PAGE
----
If you are expecting a child in 2022, then you could be doing something important for the world—battling the current trends, which has seen birth rates drop much faster than expected. While many may celebrate this downward turn because of its effects on the planet, they might be surprised to learn that the world population isn’t per se the biggest problem when it comes to global warming. Rather, the way people consume resources that cause carbon emissions matters far more to climate change. Moreover, those resources are actually in the hands of a very small percentage of wealthy people across the globe.
What is Causing Declining Birth Rates?
The main reasons for the current shrinkage in birth rates include economic uncertainty, couples choosing to have smaller families, and restrictions on immigration. The pandemic has also contributed to current figures, with the number of marriages slowing down in 2020 and 2021. Australia, for instance, has reported its first population decline since World War I, owing to stricter C19-related border controls. Predictions made in 2020 that lockdowns would cause a baby boom got it all wrong. The Brookings Institute estimates, for instance, that lockdowns resulted in 30,000 babies not being born. A declining world population makes it difficult to achieve economic growth. It also leads those in rural areas to flock to bigger cities, pushing up the demand for housing.
Pregnancy and Sustainability Can Go Hand in Hand
Analysts at Morgan Stanley have stated that some people are deciding not to have children at all because they fear that doing so will worsen climate change. Studies in the US and China have shown a direct link between global warming and declining birth rates in these countries. However, there are many ways for couples to make their pregnancy more eco-friendly. These include opting for eco-friendly maternity wear, sustainable food, and green nursery design. When it comes to design themes for a baby’s room, the environment is holding sway, indicating the extent to which younger generations are taking green living seriously. Sustainable materials, nature-inspired themes, and biophilic features are all dominating the scene. Indeed, design is a key indicator of changing attitudes as a whole, with many couples choosing reclaimed, ethically sourced materials, as well as wildlife-focused, gender-neutral designs.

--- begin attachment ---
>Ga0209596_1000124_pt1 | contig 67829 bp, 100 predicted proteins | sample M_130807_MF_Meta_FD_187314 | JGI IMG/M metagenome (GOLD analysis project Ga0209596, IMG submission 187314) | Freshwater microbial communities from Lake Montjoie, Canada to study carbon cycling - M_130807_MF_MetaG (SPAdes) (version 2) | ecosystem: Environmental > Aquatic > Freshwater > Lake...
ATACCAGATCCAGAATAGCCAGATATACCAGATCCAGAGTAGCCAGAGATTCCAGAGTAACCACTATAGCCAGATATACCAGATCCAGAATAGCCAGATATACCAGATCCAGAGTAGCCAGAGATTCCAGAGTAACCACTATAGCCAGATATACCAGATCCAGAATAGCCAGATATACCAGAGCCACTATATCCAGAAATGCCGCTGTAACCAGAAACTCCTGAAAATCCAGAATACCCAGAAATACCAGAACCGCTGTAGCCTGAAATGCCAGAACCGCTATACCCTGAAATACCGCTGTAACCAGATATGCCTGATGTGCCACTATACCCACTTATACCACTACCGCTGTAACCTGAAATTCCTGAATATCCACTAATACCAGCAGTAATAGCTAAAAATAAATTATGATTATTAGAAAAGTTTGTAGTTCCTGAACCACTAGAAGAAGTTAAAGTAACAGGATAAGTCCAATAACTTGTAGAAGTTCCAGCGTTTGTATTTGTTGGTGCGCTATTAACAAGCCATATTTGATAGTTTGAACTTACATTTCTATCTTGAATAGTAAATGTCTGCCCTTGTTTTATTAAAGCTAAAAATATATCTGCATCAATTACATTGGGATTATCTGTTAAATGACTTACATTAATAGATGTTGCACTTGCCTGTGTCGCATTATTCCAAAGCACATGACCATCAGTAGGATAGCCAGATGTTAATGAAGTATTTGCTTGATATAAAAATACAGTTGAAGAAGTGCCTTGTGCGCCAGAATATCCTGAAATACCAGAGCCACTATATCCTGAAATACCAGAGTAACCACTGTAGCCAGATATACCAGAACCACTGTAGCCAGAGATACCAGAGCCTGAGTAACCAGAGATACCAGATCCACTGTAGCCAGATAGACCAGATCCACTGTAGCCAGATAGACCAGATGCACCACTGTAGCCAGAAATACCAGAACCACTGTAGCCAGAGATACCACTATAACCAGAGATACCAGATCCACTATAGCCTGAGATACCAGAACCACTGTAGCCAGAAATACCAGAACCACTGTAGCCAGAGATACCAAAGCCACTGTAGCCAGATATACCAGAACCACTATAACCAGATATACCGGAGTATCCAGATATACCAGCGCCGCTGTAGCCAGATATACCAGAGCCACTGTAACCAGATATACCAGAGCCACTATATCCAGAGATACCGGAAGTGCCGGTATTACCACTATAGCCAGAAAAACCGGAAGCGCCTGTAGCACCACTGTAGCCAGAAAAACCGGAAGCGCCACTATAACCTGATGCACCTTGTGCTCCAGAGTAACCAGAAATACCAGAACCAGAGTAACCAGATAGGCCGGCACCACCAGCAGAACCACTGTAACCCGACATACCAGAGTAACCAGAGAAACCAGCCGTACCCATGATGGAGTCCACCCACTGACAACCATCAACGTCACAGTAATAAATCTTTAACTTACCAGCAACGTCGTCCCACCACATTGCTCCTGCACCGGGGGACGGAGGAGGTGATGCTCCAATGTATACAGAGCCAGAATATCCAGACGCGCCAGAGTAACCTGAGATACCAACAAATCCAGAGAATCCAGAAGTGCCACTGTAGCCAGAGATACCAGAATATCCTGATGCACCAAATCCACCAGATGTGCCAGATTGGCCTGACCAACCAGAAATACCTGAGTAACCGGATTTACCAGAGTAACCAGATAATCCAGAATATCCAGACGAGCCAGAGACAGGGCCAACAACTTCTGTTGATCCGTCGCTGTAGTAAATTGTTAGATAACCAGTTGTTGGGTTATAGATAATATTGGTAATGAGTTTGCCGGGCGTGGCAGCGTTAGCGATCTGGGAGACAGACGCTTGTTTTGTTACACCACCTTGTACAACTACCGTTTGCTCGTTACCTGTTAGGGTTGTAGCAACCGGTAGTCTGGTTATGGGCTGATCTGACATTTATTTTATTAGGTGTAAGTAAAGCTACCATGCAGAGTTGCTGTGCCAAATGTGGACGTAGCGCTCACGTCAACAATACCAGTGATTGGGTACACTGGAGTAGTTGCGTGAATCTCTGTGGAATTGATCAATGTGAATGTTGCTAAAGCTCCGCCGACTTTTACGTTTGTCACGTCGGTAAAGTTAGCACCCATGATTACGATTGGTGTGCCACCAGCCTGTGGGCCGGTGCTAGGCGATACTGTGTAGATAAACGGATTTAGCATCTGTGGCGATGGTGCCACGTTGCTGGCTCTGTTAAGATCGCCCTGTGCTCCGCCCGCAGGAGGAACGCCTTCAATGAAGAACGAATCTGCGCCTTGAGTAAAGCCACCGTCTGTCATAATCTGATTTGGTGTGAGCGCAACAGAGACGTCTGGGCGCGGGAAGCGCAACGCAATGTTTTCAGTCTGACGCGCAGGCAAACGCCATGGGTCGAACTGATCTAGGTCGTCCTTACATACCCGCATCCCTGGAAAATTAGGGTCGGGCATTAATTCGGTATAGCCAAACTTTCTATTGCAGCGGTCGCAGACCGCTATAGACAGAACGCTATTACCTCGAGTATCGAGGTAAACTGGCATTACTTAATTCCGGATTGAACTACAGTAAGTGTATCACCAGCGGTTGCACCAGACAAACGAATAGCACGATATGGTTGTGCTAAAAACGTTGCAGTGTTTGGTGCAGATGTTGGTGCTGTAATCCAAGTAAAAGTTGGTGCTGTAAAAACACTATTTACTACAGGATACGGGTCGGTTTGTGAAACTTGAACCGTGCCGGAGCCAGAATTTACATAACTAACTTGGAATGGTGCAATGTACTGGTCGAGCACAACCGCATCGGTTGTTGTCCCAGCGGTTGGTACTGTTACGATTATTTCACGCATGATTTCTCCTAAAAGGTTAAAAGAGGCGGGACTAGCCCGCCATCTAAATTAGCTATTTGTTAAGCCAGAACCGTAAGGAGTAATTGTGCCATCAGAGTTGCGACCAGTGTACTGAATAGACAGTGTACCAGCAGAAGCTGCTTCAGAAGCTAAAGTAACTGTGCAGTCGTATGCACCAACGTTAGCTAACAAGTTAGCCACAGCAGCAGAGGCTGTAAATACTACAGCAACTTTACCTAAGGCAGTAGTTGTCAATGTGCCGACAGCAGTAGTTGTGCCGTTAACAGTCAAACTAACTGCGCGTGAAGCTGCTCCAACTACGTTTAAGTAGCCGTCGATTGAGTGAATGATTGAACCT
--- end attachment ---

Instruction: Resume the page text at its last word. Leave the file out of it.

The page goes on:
Leaving it Until Later
Many couples are postponing their pregnancies to later in life. Many celebrities, in particular, are choosing to have children in their mid-40s, leading to what the Daily Mail calls a “fertility crisis.” Many of these celebrities have either saved their eggs previously or relied on eggs donated by younger women, reports fertility specialist, Dr. Adam Balen. Women in their late 30s and 40s may not realize that their fertility is lower than they might have expected. Those in their 40s who undergo IVF treatment usually produce a smaller number of eggs and these tend to be lower quality in quality, states Balen.
Economic uncertainty, global warming, and C19 have all done their share to reduce birth rates across the globe. However, if this trend continues, economies could suffer and little positive change would be effected in terms of global warming—especially if current consumption patterns continue. Research shows that it is possible for families to have sustainable pregnancies but also to make a big difference to global warming through their purchases and lifestyles.